Scopolamine (Molecule of the Month for February 2011)
Scopolamine is a tropane alkaloid drug with muscarinic antagonist effects. Scopolamine causes central nervous system depression characterized by amnesia, fatigue and reduction in rapid eye movement sleep. It is among the secondary metabolites of plants from Solanaceae (nightshade) family of plants. Scopolamine exerts its effects by acting as a competitive antagonist at muscarinic acetylcholine receptors, specifically M1 receptors; it is thus classified as an anticholinergic, anti-muscarinic drug. Although scopolamine is often portrayed in the media as a dangerous drug, its anticholinergic properties give it some legitimate medical applications in very minute doses. As an example, in the treatment of motion sickness, the dose, gradually released from a transdermal patch, is only 330 micrograms (µg) per day.
One of the earlier alkaloids isolated from plant sources scopolamine has been in use in its purified forms (such as various salts including hydrochloride, hydrobromide, hydroiodide and sulfate), since its isolation by the German scientist Albert Ladenburg in 1880, and as various preparations from its plant-based form since antiquity and perhaps pre-historic times. Scopolamine was used from the 1940s to the 1960s to put mothers in labor into a kind of "twilight sleep" that did not stop pain, but merely eliminated the memory of pain by attacking the brain functions responsible for self-awareness and self-control. It was also one of the active ingredients in Asthmador, an over-the-counter smoking preparation marketed in the 1950s and 60's claiming to combat asthma and bronchitis. The use of medical scopolamine/opioid combination preparations for euphoria is uncommon but does exist and can be seen in conjunction with opioid use. Doses of scopolamine by itself near the therapeutic range create euphoria and anxiolysis of anticholinergic origin, similar to that of some first-generation antihistamines and similar drugs. Another separate group of users prefer dangerously high doses, especially in the form of datura preparations, for the deliriant and hallucinogenic effects. The hallucinations produced by scopolamine, in common with other potent anticholinergics, are especially real-seeming, with many users reporting hallucinations such as spiders crawling on walls and ceilings, especially in the dark. While some users find this pleasant, often the experience is not one that the user would want to repeat. An overdose of scopolamine is also exceedingly unpleasant physically, and can be fatal, unlike the effect of other more commonly used hallucinogens. For these reasons, naturally occurring anticholinergics are rarely used for recreational purposes.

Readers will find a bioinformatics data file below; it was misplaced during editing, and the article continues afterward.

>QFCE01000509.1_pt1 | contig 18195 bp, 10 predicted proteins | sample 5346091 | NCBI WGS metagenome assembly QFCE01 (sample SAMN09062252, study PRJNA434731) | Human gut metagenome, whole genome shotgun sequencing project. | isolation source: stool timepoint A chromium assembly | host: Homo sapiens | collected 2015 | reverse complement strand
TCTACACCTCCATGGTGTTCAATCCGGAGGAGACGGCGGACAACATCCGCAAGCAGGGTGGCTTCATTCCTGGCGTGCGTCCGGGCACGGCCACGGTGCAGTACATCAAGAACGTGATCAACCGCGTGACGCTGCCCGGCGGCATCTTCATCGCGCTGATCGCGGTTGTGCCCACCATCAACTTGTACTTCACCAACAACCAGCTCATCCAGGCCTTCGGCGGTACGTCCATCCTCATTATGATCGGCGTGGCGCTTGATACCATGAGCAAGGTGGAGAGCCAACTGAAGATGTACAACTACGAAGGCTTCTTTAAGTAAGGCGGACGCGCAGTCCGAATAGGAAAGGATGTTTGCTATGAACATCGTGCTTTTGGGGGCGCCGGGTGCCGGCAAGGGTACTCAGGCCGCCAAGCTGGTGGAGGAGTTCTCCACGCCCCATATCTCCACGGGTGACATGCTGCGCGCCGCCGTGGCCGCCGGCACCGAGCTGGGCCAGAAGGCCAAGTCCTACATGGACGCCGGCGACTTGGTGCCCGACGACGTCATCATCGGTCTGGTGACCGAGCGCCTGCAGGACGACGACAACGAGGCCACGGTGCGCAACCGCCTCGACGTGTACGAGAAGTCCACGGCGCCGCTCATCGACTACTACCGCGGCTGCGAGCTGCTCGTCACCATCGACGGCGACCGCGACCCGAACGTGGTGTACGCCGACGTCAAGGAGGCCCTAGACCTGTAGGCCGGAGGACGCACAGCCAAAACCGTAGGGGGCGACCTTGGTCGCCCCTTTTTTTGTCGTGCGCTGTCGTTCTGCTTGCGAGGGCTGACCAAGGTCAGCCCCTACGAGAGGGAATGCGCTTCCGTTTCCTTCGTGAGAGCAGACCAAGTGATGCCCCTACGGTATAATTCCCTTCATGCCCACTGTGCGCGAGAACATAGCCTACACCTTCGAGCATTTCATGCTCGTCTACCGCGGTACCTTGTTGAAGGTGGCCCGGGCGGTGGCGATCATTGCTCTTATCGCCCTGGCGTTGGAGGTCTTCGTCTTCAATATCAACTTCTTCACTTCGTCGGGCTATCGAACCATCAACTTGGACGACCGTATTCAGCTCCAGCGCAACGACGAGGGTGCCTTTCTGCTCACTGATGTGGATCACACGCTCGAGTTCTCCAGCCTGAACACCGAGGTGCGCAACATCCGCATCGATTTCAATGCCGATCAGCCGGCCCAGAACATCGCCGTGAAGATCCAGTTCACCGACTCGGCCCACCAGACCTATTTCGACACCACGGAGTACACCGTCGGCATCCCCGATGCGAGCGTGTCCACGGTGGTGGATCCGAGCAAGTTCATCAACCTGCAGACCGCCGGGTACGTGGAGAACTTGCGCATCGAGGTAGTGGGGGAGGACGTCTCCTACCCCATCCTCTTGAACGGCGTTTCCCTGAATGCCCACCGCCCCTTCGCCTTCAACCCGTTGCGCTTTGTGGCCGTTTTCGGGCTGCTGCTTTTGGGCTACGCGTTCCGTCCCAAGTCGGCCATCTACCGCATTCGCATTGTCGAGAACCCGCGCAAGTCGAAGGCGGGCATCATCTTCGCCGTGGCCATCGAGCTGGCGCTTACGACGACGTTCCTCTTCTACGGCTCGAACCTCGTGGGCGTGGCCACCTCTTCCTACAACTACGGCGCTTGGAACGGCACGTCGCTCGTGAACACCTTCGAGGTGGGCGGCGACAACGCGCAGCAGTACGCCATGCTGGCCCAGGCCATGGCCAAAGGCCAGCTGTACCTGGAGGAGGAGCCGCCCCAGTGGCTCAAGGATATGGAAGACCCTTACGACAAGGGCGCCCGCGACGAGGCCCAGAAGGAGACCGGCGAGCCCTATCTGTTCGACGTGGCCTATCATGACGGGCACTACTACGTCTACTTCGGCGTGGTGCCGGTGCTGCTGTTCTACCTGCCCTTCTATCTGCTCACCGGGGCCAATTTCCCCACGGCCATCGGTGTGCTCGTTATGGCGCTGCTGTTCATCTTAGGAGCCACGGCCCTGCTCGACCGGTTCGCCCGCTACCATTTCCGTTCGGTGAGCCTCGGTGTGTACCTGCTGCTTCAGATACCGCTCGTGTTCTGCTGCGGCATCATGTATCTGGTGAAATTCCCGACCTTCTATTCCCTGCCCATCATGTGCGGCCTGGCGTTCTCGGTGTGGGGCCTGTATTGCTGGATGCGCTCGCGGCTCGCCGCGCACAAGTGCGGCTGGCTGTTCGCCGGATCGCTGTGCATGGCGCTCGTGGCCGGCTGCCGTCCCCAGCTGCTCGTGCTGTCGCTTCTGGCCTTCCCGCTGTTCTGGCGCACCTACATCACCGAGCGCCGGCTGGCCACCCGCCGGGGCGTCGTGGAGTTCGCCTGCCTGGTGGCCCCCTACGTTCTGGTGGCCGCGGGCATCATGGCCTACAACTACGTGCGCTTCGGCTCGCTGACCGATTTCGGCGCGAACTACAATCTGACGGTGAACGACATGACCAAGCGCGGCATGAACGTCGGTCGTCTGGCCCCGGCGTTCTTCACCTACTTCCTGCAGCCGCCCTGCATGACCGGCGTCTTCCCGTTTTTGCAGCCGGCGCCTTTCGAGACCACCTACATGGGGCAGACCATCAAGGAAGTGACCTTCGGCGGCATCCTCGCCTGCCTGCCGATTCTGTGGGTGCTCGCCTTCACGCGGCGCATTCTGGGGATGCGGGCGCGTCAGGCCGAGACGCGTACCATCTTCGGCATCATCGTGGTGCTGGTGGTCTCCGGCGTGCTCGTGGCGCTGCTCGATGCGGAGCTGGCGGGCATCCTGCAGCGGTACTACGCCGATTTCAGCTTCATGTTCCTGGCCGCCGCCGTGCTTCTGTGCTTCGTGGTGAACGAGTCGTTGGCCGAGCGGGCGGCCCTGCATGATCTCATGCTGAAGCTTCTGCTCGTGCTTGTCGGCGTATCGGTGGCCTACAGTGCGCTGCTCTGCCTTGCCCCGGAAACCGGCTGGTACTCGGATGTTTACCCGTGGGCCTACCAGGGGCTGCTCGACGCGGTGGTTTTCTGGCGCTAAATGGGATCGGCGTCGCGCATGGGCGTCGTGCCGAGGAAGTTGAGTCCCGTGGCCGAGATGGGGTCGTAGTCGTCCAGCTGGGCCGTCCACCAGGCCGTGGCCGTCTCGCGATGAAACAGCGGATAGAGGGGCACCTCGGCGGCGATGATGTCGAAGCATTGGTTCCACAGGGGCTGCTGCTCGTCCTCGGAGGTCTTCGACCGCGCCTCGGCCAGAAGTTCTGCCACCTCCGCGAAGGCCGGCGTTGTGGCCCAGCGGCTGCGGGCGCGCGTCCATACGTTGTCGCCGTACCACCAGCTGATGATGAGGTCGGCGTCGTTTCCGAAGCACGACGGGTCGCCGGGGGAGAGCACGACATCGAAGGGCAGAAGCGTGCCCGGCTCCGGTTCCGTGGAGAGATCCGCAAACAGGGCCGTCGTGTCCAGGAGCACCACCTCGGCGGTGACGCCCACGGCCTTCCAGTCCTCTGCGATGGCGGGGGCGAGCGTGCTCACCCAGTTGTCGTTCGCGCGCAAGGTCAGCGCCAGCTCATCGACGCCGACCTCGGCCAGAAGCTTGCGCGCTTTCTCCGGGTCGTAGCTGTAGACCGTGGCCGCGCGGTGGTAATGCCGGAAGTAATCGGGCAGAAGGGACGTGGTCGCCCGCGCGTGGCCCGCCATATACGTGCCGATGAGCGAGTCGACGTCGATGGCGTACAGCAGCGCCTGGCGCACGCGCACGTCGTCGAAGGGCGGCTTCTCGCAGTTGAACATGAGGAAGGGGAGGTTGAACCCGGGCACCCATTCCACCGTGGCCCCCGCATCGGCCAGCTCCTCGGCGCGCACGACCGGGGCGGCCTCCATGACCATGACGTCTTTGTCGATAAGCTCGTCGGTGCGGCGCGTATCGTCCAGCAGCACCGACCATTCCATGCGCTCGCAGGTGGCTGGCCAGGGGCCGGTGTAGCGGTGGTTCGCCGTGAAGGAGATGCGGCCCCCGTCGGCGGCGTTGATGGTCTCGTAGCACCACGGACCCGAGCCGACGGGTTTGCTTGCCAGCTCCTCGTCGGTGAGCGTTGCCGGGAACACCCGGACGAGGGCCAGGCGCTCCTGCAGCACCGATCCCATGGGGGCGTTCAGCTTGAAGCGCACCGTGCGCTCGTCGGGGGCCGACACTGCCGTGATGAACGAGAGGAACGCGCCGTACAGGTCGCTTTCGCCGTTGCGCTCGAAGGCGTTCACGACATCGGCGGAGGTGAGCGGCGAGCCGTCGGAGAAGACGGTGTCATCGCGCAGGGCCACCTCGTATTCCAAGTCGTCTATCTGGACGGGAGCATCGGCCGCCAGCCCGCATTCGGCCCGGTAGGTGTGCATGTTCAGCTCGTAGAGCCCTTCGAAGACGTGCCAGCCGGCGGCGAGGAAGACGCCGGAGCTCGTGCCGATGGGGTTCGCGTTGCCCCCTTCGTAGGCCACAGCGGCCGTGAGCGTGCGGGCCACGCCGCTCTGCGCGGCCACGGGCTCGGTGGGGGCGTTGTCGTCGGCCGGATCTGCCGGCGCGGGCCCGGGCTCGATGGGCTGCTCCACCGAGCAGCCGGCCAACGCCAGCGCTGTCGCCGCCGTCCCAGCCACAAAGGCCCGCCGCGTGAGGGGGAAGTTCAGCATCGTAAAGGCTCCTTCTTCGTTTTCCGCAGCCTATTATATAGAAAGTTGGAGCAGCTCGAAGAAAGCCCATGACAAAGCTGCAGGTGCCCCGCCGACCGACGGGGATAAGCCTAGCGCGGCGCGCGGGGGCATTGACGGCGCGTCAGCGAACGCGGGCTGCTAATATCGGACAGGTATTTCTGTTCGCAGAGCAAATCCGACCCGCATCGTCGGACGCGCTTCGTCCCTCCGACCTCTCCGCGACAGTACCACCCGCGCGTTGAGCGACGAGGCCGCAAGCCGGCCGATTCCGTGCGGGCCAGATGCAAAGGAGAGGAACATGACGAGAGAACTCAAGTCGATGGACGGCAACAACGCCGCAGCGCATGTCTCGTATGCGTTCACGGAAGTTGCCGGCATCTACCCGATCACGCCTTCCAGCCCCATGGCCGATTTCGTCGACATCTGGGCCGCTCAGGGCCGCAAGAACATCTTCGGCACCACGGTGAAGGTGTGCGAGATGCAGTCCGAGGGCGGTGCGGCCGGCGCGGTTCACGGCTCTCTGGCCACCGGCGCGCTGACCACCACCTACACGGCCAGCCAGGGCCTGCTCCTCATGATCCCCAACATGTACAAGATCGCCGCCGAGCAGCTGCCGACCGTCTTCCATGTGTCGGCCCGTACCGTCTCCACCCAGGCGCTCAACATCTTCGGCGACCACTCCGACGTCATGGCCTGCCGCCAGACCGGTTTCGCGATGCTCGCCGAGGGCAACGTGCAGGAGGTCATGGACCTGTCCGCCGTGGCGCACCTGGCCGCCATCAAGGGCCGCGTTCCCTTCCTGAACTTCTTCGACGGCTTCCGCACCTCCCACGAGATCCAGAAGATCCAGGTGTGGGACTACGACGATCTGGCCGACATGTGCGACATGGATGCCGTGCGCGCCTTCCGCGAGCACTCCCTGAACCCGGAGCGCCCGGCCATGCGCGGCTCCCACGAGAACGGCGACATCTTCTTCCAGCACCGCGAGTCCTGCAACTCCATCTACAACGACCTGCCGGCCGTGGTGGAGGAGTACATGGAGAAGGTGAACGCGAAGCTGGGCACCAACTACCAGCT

Scopolamine poisoning is sometimes reported by the media as method by which people are raped, killed, or robbed, although largely exaggerated in many unfounded rumors. The fictional use of scopolamine as a truth serum is featured in a number of works including Farewell, My Lovely, Where Eagles Dare and The Guns of Navarone. Scopolamine and "Twilight Sleep" were integral to the plot of The X-Files season four episode Unruhe and it was mentioned in the season two episode Red Museum. The drug was used as an interrogation tool during Episode 9 of NBC's Kidnapped. It was also featured in "Smut", a December 2008 episode of Law & Order: Special Victims Unit's tenth season, in which a rapist used scopolamine to prevent the women he raped from resisting him and from forming memories.
Formal Chemical Name (IUPAC)
(–)-(S)-3-hydroxy-2-phenylpropionic acid(1R,2R,4S,7S,9S)-9-methyl-3-oxa-9-azatricyclo[3.3.1.02,4]non-7-yl ester
Update by Karl Harrison
(Molecule of the Month for February 2011 )